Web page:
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A funny thing happened at the end of the promotional screening for the newest 3-D "Ice Age" movie, "Ice Age: Continental Drift." We're talking funny strange and funny ha-ha, both.

Three minutes before movie's end, the theater's automated system cut off the movie's sound and substituted its own canned sound -- bad old hit songs, commercials, previews of upcoming movies and TV shows, etc.

So in the audience, we were confronted with the primal film situation. In other words, the equivalent of a silent movie. We had to follow the action onscreen while ignoring the sound, which had become completely irrelevant and downright annoying.

Talk about serendipity. I love the ending of the film, all of which I had to figure out from cinematic imagery alone. To all those frosty and sniffish movie historians who lambaste all movies in the sound era as being too talky, here was a movie ending we suddenly had to watch as PURE CINEMA.

I kind of loved it. It fully hit me how visually and narratively splendid the "Ice Age" movies could be. I didn't feel quite that way at the beginning.

In fact, if you're anything like me, you'll wonder a bit at the opening two minutes of "Ice Age: Continental Drift."

An awful lot of frenetic action -- including massive geological upheaval begun, as always, by our friend Skrat, the greedy squirrel and his (literally) earth-shaking attempts to find Acorn Valhalla -- is crammed into a short narrative space. Then, during a moment of respite for Manny the Mammoth and his family (Ray Romano as Manny, Queen Latifah as Ellie and Keke Palmer as daughter Peaches), they meet up all-too-coincidentally with their old lisping pal, Sid the Stinky Sloth (John Leguizamo).

It seems that Sid has been suddenly found by his family, just about the trashiest and most detestable creatures in this prehistoric world (Joy Behar -- delicious choice -- plays Mom). They're given to sudden disappearances at a moment's notice, thereby abandoning family members they've just greeted with open arms.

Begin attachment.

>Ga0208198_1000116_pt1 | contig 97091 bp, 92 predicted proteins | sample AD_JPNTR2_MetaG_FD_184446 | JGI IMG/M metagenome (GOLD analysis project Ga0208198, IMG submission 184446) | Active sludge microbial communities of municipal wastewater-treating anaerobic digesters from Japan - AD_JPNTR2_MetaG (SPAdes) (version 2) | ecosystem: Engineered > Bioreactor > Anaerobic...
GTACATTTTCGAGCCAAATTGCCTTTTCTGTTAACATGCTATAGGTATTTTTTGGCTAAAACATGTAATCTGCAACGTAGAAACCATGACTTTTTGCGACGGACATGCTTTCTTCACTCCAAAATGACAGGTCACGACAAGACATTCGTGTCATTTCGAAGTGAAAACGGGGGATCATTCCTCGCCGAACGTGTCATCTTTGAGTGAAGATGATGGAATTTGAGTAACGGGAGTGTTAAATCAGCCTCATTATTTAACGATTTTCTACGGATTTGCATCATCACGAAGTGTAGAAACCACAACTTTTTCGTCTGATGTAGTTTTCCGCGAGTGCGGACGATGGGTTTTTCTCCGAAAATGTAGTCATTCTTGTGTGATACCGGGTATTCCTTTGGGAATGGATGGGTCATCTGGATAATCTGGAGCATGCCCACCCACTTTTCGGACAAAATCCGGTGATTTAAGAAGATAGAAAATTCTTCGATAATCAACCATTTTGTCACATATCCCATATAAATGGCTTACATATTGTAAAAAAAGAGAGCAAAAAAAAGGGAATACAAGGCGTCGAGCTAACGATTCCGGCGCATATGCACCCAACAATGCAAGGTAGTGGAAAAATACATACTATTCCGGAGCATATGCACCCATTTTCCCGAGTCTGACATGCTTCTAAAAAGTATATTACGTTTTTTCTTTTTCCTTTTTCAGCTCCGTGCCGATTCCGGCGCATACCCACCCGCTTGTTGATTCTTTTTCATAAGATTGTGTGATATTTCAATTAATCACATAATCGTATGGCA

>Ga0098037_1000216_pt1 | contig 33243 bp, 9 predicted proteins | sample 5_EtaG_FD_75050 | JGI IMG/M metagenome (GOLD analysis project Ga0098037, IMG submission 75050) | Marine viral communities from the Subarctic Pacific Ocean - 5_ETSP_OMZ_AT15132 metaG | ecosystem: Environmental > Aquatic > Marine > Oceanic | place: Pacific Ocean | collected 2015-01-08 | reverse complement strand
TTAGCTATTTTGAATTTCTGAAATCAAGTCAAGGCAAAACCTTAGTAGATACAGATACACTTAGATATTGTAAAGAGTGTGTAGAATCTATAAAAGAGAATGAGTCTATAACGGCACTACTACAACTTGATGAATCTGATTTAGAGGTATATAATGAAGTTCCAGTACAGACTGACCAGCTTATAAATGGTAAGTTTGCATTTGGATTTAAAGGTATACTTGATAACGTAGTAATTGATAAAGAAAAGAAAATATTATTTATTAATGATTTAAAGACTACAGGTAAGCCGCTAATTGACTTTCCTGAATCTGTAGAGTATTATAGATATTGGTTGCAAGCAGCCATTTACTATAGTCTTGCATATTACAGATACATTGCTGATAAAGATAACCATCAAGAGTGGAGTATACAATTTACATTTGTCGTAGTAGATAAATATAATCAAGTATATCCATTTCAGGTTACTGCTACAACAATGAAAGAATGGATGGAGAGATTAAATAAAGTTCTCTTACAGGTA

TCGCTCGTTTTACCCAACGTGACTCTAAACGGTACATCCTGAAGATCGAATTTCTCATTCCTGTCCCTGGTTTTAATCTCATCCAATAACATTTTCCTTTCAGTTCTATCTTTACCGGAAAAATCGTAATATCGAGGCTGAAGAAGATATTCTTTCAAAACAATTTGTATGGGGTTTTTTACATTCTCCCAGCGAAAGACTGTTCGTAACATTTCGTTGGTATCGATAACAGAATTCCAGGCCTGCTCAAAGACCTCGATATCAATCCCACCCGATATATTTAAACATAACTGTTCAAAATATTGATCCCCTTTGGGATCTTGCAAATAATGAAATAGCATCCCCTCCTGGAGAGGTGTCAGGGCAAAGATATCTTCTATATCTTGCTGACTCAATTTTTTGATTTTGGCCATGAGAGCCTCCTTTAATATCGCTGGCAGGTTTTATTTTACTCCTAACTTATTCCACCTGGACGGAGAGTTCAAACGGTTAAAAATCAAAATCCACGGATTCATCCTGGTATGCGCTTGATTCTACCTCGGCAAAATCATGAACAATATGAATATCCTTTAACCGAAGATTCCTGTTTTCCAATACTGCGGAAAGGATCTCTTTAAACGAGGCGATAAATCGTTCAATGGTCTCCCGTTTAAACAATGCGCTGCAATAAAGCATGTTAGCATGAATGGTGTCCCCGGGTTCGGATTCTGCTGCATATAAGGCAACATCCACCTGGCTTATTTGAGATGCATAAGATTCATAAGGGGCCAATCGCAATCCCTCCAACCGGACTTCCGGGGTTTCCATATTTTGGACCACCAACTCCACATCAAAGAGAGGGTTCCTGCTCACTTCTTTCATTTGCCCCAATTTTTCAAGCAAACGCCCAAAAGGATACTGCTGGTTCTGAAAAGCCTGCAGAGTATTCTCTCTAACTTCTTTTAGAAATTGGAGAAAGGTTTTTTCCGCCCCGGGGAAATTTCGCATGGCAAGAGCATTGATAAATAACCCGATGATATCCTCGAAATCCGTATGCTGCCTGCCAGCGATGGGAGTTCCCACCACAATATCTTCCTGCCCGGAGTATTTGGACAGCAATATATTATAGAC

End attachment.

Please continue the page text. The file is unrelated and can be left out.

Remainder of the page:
This time around they have Granny with them. Voiced by the wondrous Wanda Sykes, she isn't all that happy about anyone who might cast aspersions on her shortened life expectancy.

But true to their awful selves, Sid's family disappears just as suddenly as it appeared, leaving Sid -- and his buddies in their makeshift prehistoric family -- to take charge of Granny, whose dementia seems to characterize her best days.

As I see it, that's a lot of narrative frenzy and emotion to pile into a movie's opening.

And then all hell breaks loose geologically -- continents drifting apart can't help but make everyone a little nervous -- and this "Ice Age" turns into a fully constituted and respectably delightful episode in what has, so far, been an altogether rollicking series.

Let's remember that digital animation -- 3-D or not 3-D -- has made full-length animated films among the greatest entertainments of the movie age we're living in. Yes, they're a reliable thing to do with the kids at the mall on weekends, but they've become so much more in movies like "Wall-E," "Up" and "How to Train Your Dragon."

I wouldn't go so far as to say that I love all the "Ice Age" movies, but I'm awfully fond of them and have been from the first time I saw the cataclysms that could be caused by one frantic, paranoid squirrel just trying to hang onto one slippery acorn. It was a Chuck Jones/Tex Avery notion that had been pursued with positively cosmic narrative grandeur.

By the time pirates show up to be the chief antagonists (Peter Dinklage voices their leader, Jennifer Lopez is their resident tiger) of Manny and his ragtag gang of lovable misfits, they're practically a distraction from the greater problems of an earth that simply refuses to stay put in one place beneath your feet. It's wild to look at, funny and endearing, just as its audience hopes it will be.

email: jsimon@buffnews.com

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ICE AGE: CONTINENTAL DRIFT

WITH THE VOICES OF: Ray Romano, Queen Latifah, Jennifer Lopez, Wanda Sykes, Peter Dinklage, John Leguizamo, Denis Leary and Joy Behar

DIRECTORS: Steve Martino and Mike Thurmeier

RUNNING TIME: 94 minutes

RATING: PG for intense geological action and cruelty among prehistoric animals

THE LOWDOWN: Manny the Woolly Mammoth is separated from wife Ellie and daughter Peaches by terrestrial upheaval and has to fight pirates besides.